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Energy in Transition

Energy in Transition


Could Africa be the global star in solar power?

This author no longer works for DNV GL.

The trade press has recently reported a number of large (> 50 MWp) renewable energy projects in Africa. As a company at the forefront of Africa’s energy transition, we at DNV GL are excited to see so many of the solar and wind projects that we have been involved with now coming on line. Current photovoltaic (PV) projects in Africa have a total potential capacity of over 11 GW. And we firmly believe this is just the start. We are convinced Africa has all the ingredients to become a world leader in renewable energy—and especially solar.

A land of promise
Why do I say that? One reason is the continent’s economic situation. The last decade has seen enormous GDP growth, which has driven soaring demand for energy. And we can expect demand to continue to grow as, for many countries, the economic predictions for the next ten years are even more promising.

In response to that demand, governments across the continent are implementing ambitious plans to bring reliable and durable electricity solutions to more people. Delivering affordable electricity, particularly in rural areas, will support further economic development—creating a “virtuous circle” where economic growth drives electrification which drives further economic growth and so on.

That brings me to the second factor that could drive a boom in African solar power: cost. Photovoltaic technologies have matured to the point that they are becoming cost-competitive with traditional generation options—and even below the price of utility or fossil fuel based power in many locations. This is particularly true in Africa, much of which is naturally rich in the one resource you need for reliable solar power: predictable sunshine. This makes solar an attractive power proposition for many African countries, especially those that don’t have oil and gas reserves.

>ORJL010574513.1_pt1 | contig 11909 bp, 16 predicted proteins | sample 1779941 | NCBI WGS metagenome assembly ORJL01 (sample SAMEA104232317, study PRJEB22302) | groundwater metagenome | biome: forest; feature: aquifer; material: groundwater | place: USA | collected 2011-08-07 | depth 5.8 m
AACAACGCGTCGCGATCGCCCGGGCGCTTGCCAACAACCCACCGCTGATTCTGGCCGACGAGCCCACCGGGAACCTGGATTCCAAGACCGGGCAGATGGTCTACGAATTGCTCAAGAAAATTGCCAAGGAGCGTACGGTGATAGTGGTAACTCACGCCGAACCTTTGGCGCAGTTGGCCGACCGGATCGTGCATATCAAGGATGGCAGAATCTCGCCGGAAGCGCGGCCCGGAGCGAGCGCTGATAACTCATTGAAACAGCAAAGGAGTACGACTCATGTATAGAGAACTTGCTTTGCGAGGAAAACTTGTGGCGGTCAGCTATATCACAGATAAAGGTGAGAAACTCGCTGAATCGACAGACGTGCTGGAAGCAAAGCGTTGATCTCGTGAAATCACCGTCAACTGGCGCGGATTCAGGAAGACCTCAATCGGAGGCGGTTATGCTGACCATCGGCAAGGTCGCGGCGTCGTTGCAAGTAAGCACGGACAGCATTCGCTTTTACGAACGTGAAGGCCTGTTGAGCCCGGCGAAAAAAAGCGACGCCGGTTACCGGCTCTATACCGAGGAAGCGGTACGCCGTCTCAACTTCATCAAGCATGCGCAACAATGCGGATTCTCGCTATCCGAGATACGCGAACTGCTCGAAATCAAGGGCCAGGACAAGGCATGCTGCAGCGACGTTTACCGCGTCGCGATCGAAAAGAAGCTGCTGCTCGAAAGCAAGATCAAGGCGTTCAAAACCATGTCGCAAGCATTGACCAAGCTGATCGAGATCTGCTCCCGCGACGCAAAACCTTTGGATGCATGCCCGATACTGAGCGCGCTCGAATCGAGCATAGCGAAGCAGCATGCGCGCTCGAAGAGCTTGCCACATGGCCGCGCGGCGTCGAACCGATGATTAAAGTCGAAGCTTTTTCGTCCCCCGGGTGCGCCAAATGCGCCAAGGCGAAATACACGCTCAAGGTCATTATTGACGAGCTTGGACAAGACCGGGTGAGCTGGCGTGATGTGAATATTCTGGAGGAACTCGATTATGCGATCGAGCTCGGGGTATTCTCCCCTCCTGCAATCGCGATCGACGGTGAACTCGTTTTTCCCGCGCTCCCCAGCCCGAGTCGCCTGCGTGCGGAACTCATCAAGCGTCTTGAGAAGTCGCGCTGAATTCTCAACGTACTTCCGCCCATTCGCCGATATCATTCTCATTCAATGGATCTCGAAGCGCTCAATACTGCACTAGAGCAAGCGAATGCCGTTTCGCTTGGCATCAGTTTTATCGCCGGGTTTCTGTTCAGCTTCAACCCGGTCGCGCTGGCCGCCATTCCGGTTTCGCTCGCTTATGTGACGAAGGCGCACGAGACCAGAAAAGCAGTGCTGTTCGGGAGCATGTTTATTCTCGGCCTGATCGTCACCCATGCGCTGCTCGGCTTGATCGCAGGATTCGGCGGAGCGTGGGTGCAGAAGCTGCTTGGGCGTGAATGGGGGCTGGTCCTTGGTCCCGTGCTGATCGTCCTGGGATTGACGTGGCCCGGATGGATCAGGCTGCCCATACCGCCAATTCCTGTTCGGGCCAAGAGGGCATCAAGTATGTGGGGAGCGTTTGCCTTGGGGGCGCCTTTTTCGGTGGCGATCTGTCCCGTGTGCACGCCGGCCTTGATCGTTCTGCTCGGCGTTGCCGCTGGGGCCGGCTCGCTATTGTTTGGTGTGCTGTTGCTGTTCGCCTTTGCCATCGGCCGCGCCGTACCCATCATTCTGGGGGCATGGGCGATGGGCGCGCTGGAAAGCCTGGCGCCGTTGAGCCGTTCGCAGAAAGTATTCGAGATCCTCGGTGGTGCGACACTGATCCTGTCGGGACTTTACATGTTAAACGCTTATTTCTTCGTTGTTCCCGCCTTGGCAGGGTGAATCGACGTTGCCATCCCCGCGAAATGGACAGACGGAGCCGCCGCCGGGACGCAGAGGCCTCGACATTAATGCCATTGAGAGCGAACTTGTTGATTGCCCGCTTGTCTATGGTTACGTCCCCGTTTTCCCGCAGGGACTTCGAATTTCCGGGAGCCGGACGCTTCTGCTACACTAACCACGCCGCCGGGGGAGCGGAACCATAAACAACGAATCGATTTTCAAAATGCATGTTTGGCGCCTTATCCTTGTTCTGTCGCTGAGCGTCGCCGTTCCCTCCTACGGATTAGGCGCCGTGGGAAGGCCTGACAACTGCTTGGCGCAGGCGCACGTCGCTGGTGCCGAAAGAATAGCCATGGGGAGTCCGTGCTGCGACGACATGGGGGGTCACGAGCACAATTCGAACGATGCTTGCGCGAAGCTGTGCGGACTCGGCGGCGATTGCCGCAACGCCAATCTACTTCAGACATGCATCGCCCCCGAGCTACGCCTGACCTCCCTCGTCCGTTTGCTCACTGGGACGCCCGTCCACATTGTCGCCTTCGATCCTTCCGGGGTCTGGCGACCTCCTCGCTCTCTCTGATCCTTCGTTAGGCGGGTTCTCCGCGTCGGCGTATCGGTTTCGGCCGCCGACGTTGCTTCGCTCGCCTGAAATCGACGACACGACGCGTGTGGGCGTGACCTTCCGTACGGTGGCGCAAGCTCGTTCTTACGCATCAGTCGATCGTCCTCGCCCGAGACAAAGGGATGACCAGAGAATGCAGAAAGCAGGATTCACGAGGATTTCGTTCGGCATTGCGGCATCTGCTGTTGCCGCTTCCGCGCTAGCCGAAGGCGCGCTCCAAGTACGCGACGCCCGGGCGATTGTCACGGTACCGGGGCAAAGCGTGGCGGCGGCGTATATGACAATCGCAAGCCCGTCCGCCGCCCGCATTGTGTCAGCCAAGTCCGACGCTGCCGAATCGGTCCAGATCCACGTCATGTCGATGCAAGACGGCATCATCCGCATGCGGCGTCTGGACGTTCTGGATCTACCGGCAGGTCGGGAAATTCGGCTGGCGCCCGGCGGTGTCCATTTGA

What’s more, the speed of project development and deployment in many African countries is astonishing. Solar power is quick to install and works on any scale, but to see multiple

250+ MW projects being completed in this decade is amazing.

Infrastructure: obstacle or opportunity?
Currently, Africa lacks an extensive national grid network for the transmission and distribution (T&D) of electricity. Some people point to this as a major challenge for the African energy sector. But I see it as a huge opportunity.  The nature of solar resource allows for it to be deployed in a distributed fashion across the region.  Connecting into smaller local distribution grids can be very effective when managed and planned properly.

Building a sustainable future that improves the quality of life for people across Africa means creating an electricity system that makes both economic and environmental sense. And that means a broad mix of energy generation options with renewables like wind and solar very much to the fore. To enable that, we need a 21st Century electricity network. One that can carry energy from many sources, enables energy trading between nations and includes storage solutions and smart systems.